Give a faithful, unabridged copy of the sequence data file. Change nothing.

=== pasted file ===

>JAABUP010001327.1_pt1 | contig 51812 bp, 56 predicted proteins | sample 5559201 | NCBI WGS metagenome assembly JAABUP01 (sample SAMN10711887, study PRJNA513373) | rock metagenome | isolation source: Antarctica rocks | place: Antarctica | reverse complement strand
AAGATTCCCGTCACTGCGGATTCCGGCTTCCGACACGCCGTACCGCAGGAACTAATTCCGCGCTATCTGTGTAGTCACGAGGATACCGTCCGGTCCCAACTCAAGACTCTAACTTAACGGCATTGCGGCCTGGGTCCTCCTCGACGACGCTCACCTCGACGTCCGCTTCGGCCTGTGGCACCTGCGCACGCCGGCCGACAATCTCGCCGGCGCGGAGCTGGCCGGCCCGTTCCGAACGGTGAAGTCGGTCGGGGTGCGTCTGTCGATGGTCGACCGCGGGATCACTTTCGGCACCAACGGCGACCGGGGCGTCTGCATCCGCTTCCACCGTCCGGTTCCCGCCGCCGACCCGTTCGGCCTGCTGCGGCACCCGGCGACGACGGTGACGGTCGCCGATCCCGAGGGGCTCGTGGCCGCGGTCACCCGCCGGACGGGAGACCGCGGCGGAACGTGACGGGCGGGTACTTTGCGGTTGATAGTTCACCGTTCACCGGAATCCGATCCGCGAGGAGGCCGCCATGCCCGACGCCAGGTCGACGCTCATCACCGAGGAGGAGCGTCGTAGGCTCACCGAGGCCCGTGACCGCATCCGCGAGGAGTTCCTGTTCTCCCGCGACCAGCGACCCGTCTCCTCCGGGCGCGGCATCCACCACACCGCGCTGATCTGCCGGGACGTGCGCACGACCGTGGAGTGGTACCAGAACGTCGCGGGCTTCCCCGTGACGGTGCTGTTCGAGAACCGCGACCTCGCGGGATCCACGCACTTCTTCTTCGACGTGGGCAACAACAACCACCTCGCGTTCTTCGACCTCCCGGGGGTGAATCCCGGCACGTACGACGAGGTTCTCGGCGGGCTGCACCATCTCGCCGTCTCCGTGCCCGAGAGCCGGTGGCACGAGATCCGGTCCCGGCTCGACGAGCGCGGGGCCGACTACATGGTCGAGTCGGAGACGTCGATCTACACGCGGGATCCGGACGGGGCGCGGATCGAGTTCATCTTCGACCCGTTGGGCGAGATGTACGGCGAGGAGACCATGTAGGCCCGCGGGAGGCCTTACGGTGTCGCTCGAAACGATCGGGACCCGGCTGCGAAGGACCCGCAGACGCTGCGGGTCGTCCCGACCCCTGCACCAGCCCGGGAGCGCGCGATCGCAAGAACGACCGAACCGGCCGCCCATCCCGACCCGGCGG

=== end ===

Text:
>JAABUP010001327.1_pt1 | contig 51812 bp, 56 predicted proteins | sample 5559201 | NCBI WGS metagenome assembly JAABUP01 (sample SAMN10711887, study PRJNA513373) | rock metagenome | isolation source: Antarctica rocks | place: Antarctica | reverse complement strand
AAGATTCCCGTCACTGCGGATTCCGGCTTCCGACACGCCGTACCGCAGGAACTAATTCCGCGCTATCTGTGTAGTCACGAGGATACCGTCCGGTCCCAACTCAAGACTCTAACTTAACGGCATTGCGGCCTGGGTCCTCCTCGACGACGCTCACCTCGACGTCCGCTTCGGCCTGTGGCACCTGCGCACGCCGGCCGACAATCTCGCCGGCGCGGAGCTGGCCGGCCCGTTCCGAACGGTGAAGTCGGTCGGGGTGCGTCTGTCGATGGTCGACCGCGGGATCACTTTCGGCACCAACGGCGACCGGGGCGTCTGCATCCGCTTCCACCGTCCGGTTCCCGCCGCCGACCCGTTCGGCCTGCTGCGGCACCCGGCGACGACGGTGACGGTCGCCGATCCCGAGGGGCTCGTGGCCGCGGTCACCCGCCGGACGGGAGACCGCGGCGGAACGTGACGGGCGGGTACTTTGCGGTTGATAGTTCACCGTTCACCGGAATCCGATCCGCGAGGAGGCCGCCATGCCCGACGCCAGGTCGACGCTCATCACCGAGGAGGAGCGTCGTAGGCTCACCGAGGCCCGTGACCGCATCCGCGAGGAGTTCCTGTTCTCCCGCGACCAGCGACCCGTCTCCTCCGGGCGCGGCATCCACCACACCGCGCTGATCTGCCGGGACGTGCGCACGACCGTGGAGTGGTACCAGAACGTCGCGGGCTTCCCCGTGACGGTGCTGTTCGAGAACCGCGACCTCGCGGGATCCACGCACTTCTTCTTCGACGTGGGCAACAACAACCACCTCGCGTTCTTCGACCTCCCGGGGGTGAATCCCGGCACGTACGACGAGGTTCTCGGCGGGCTGCACCATCTCGCCGTCTCCGTGCCCGAGAGCCGGTGGCACGAGATCCGGTCCCGGCTCGACGAGCGCGGGGCCGACTACATGGTCGAGTCGGAGACGTCGATCTACACGCGGGATCCGGACGGGGCGCGGATCGAGTTCATCTTCGACCCGTTGGGCGAGATGTACGGCGAGGAGACCATGTAGGCCCGCGGGAGGCCTTACGGTGTCGCTCGAAACGATCGGGACCCGGCTGCGAAGGACCCGCAGACGCTGCGGGTCGTCCCGACCCCTGCACCAGCCCGGGAGCGCGCGATCGCAAGAACGACCGAACCGGCCGCCCATCCCGACCCGGCGG